14. 14. Acetylene (C2H2) burns in air to produce carbon dioxide and water.1. Identify the reaction acetylene + oxygen  carbon dioxide + water2. Write the unbalanced equation C2H2 + O2  CO2 + H2O3. Balance the equation R 2C 4 4 2H 10 5 O 2O 5 P 1C 4C 2 4 2H 8+2 4+1 2+1 O2(C2H2 + O2 2 CO2 + H2O ) 2 Hint: Use a fraction to balance O, then multiply all coefficients by two to eliminate the fraction.2 C2H2 + 5 O2  4 CO2 + 2 H2O Copyright 2012 John Wiley & Sons, Inc
    15. 15. Your Turn!Given the unbalanced equation: C2H6 + O2 CO2 + H2O When properly balanced, the sum of the balancing coefficients isa. 23b. 19 2C2H6 + 7O2 4CO2 + 6H2Oc. 17d. 9e. 13 Copyright 2012 John Wiley & Sons, Inc
    16. 16. Your Turn!Given the unbalanced equation: C3H8 + O2 CO2 + H2O When properly balanced, the sum of the balancing coefficients isa. 7b. 9 C3H8 + 5O2 3CO2 + 4H2Oc. 15d. 23e. 13 Copyright 2012 John Wiley & Sons, Inc
    17. 17. Information in a Chemical Equation Copyright 2012 John Wiley & Sons, Inc
    18. 18. Information in a Chemical Equation H2(g) + F2(g)  2HF(g) 1 molecule 1 molecule 2 molecules 2 atoms H 2 atoms F 2 atoms H + 2 atoms F 1 mol H2 1 mol F2 2 mol HF How many moles of HF can be made from 2 moles of hydrogen gas and 2 moles of fluorine gas? 4 moles of hydrogen fluoride gas What is conserved? Atoms! Copyright 2012 John Wiley & Sons, IncReview Question 3
    19. 19. Your Turn!How many molecules of oxygen gas are needed to burn 2 molecules of propane according to the balanced equation ? C3H8 + 5O2 3CO2 + 4H2Oa. 5 molecules of oxygenb. 6 molecules of oxygenc. 10 molecules of oxygend. 15 molecules of oxygen Copyright 2012 John Wiley & Sons, Inc
    20. 20. Types of Chemical Equations1. Combination Reactions A+B AB2. Decomposition Reactions AB A+B3. Single-Displacement A + BC B + AC or A + BC C + BA4. Double-Displacement A B+ CD AD + CB Copyright 2012 John Wiley & Sons, Inc
    21. 21. Combination Reactions1. metal + oxygen  metal oxide A+B AB 2Mg(s) + O2(g)  2MgO(s) 4Fe(s) + 3O2(g)  2Fe2O3(s)2. nonmetal + oxygen  nonmetal oxide C(s) + O2(g)  CO2(g) 2N2(s) + O2(g)  2N2O (g) Copyright 2012 John Wiley & Sons, Inc
    22. 22. Combination Reactions3. metal + nonmetal  salt A+B AB 2Al(s) + 3Br2(l)  2AlBr3(s) 2K(s) + I2(s)  2KI(s)4. metal oxide + water  metal hydroxide K2O(s) + H2O(l)  2KOH(aq) SrO(s) + H2O(l)  Sr(OH)2(aq) Copyright 2012 John Wiley & Sons, Inc
    23. 23. Combination Reactions5. nonmetal oxide + water  oxy-acid A+B AB SO3(g) + H2O(l)  H2SO4(aq) P2O5(s) + 3H2O(l)  2H3PO4(aq) N2O5(s) + H2O(l)  2HNO3(aq) Copyright 2012 John Wiley & Sons, Inc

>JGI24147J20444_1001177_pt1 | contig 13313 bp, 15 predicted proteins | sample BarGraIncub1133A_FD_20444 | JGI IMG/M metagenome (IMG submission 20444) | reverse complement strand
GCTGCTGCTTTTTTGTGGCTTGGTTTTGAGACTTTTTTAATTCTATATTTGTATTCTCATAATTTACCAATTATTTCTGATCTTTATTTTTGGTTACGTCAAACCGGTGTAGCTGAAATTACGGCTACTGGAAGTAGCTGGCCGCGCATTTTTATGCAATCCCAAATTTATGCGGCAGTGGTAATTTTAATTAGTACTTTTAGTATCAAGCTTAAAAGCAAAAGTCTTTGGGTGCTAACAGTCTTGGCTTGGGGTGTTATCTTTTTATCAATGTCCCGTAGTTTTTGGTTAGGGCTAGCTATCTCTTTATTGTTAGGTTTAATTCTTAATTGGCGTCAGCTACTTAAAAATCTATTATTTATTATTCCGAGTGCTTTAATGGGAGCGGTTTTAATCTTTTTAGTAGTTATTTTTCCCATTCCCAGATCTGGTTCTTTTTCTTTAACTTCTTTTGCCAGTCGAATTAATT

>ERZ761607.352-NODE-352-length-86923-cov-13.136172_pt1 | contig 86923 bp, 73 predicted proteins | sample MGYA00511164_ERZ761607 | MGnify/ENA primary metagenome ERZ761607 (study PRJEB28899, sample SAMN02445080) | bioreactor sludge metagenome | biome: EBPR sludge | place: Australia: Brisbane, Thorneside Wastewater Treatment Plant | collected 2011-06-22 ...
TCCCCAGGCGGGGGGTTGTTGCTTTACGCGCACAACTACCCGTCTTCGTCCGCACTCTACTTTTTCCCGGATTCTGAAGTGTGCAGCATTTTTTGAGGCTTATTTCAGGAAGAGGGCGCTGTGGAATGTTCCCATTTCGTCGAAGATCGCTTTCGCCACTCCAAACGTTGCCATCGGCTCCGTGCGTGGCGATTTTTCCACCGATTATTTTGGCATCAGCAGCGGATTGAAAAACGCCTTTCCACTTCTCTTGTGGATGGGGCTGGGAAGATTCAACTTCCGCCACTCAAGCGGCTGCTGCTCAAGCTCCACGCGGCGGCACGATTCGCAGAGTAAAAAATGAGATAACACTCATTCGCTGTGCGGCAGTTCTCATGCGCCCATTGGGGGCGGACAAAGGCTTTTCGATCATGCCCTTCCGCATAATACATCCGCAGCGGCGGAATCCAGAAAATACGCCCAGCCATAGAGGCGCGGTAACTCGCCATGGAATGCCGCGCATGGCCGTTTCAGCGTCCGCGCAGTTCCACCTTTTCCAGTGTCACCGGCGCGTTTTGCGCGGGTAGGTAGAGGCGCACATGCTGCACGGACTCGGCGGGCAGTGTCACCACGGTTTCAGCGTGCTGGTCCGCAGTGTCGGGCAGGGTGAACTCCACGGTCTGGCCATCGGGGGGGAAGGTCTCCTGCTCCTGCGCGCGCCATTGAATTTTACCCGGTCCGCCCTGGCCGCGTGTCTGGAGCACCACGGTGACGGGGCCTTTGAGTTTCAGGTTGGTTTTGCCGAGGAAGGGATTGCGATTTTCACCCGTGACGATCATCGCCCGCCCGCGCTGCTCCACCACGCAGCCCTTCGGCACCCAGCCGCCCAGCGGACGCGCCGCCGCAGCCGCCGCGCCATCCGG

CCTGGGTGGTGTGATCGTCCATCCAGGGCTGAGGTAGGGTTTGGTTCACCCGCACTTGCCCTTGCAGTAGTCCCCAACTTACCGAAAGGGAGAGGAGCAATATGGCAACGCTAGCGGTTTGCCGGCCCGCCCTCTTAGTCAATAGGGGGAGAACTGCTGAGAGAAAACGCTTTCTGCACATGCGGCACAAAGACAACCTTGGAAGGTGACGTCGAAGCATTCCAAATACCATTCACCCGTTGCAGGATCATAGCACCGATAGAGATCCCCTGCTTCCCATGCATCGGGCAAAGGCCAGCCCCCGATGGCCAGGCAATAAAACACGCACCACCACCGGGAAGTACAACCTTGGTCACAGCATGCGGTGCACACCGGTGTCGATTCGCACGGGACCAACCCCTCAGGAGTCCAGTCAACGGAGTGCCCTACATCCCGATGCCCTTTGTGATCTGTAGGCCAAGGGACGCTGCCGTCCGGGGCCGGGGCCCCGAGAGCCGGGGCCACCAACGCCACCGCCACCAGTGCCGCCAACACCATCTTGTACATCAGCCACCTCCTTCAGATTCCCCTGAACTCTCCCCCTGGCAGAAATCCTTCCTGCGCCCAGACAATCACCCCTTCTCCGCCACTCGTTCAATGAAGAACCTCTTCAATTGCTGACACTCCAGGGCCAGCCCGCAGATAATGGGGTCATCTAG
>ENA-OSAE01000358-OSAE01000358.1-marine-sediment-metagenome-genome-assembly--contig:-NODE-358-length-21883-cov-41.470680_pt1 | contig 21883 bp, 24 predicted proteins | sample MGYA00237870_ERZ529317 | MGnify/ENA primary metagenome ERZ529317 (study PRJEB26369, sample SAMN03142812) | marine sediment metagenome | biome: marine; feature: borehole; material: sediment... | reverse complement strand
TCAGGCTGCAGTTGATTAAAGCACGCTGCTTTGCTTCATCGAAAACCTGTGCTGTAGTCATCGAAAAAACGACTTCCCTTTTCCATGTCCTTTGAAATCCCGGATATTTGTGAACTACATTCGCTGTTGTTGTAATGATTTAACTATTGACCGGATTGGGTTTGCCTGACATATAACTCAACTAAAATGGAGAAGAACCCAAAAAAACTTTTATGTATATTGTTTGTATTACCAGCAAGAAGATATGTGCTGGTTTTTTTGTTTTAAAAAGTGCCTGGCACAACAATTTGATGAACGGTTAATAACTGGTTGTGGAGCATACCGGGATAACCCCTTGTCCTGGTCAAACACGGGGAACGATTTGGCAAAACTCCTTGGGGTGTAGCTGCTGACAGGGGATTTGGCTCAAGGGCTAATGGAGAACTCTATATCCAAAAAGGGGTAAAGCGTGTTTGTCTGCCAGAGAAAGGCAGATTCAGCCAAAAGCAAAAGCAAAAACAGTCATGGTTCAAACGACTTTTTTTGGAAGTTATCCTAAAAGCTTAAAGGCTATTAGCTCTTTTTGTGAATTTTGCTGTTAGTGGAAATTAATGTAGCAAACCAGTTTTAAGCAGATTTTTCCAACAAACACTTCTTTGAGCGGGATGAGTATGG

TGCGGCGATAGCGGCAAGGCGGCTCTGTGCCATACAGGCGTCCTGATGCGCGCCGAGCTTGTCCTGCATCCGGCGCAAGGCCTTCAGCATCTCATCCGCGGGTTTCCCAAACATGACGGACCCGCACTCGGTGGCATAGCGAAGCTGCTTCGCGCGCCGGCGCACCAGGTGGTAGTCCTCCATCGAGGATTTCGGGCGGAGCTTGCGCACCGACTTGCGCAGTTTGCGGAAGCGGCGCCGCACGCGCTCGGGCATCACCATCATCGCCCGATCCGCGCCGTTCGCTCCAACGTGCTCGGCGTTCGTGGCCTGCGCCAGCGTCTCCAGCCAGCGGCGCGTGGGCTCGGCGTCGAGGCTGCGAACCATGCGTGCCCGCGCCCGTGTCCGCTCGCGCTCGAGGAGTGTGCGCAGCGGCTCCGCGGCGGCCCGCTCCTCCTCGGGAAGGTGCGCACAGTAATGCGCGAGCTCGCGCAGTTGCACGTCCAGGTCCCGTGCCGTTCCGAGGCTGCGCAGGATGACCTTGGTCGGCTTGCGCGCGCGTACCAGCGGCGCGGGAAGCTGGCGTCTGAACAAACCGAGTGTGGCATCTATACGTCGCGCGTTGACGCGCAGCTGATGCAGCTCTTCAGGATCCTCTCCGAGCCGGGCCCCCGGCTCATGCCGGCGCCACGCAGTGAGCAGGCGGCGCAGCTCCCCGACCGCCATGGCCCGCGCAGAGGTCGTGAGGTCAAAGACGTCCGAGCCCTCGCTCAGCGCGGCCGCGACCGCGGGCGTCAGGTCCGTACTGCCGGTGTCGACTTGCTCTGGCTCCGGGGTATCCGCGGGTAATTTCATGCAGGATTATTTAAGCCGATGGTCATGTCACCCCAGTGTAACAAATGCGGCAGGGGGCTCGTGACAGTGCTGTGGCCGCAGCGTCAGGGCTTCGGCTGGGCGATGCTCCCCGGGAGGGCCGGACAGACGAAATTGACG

24. 24. Decomposition Reactions1. Metal oxides decompose into metals and oxygen gas. 2HgO(s) 2Hg(l) + O2(g) AB A+B 2PbO2(s) 2PbO(s) + O2(g)2. Metal carbonates form metal oxides and CO2. Na2CO3(s) Na2O + CO2(g)3. Metal bicarbonates form metal carbonates, CO2 and H2O. NaHCO3(s) Na2CO3(s) + CO2(g) + H2O(g) Copyright 2012 John Wiley & Sons, Inc
    25. 25. Decomposition Reactions4. Other examples: AB A+B 2Hg2O2(aq) 2H2O(l) + O2(g) 2NaClO3(s) 2NaCl(s) + 3O2(g) Copyright 2012 John Wiley & Sons, Inc
    26. 26. Single Displacement ReactionsIf A is a metal: A + BC B + ACIf A is a nonmetal: A + BC C + BAZn(s) + 2HCl(aq) ZnCl2(aq) + H2(g)When pieces of zinc metal are placedin hydrochloric acid, hydrogenbubbles form immediately. Copyright 2012 John Wiley & Sons, Inc
    27. 27. Activity SeriesReview Question 7 a More active elements can replace less active elements.2Al(s) + 3CuCl2(aq) 2AlCl3(aq) +73Cu (s) Review Question bHg(l) + CuSO4(aq) no reaction Copyright 2012 John Wiley & Sons, Inc
    28. 28. Your Turn!Consider the following reactions: A(s) + HCl(aq)  no reaction B(s) + 2HCl(aq)  BCl2(aq) + H2(g)What is the correct activity series?a. least active A < B < H most activeb. least active A < H < B most activec. least active B < H < A most active Copyright 2012 John Wiley & Sons, Inc
    29. 29. Single Displacement Reactions1. Metal + acid  H2 + salt Fe(s) + 2HCl(aq) FeCl2(aq) + H2 (g) Cu(s) + HCl(aq)  no reaction2. metal + water  H2 + metal oxide or metal hydroxide 2K(s) + 2H2O(l) 2KOH(aq) + H2 (g) 3Fe(s) + 4H2O(g) Fe3O4(s) + 4H2 (g) Copyright 2012 John Wiley & Sons, Inc
    30. 30. Single Displacement Reactions3. Metal + salt  metal + salt Sn(s) + 2AgNO3(aq) Sn(NO3)2(aq) + Ag(s) Zn(s) + AlCl3(aq)  no reaction4. halogen + halide salt halogen + halide salt F2(g) + 2NaCl(aq) 2NaF(aq) + Cl2 (g) I2(s) + 2NaCl(aq) no reaction Copyright 2012 John Wiley & Sons, Inc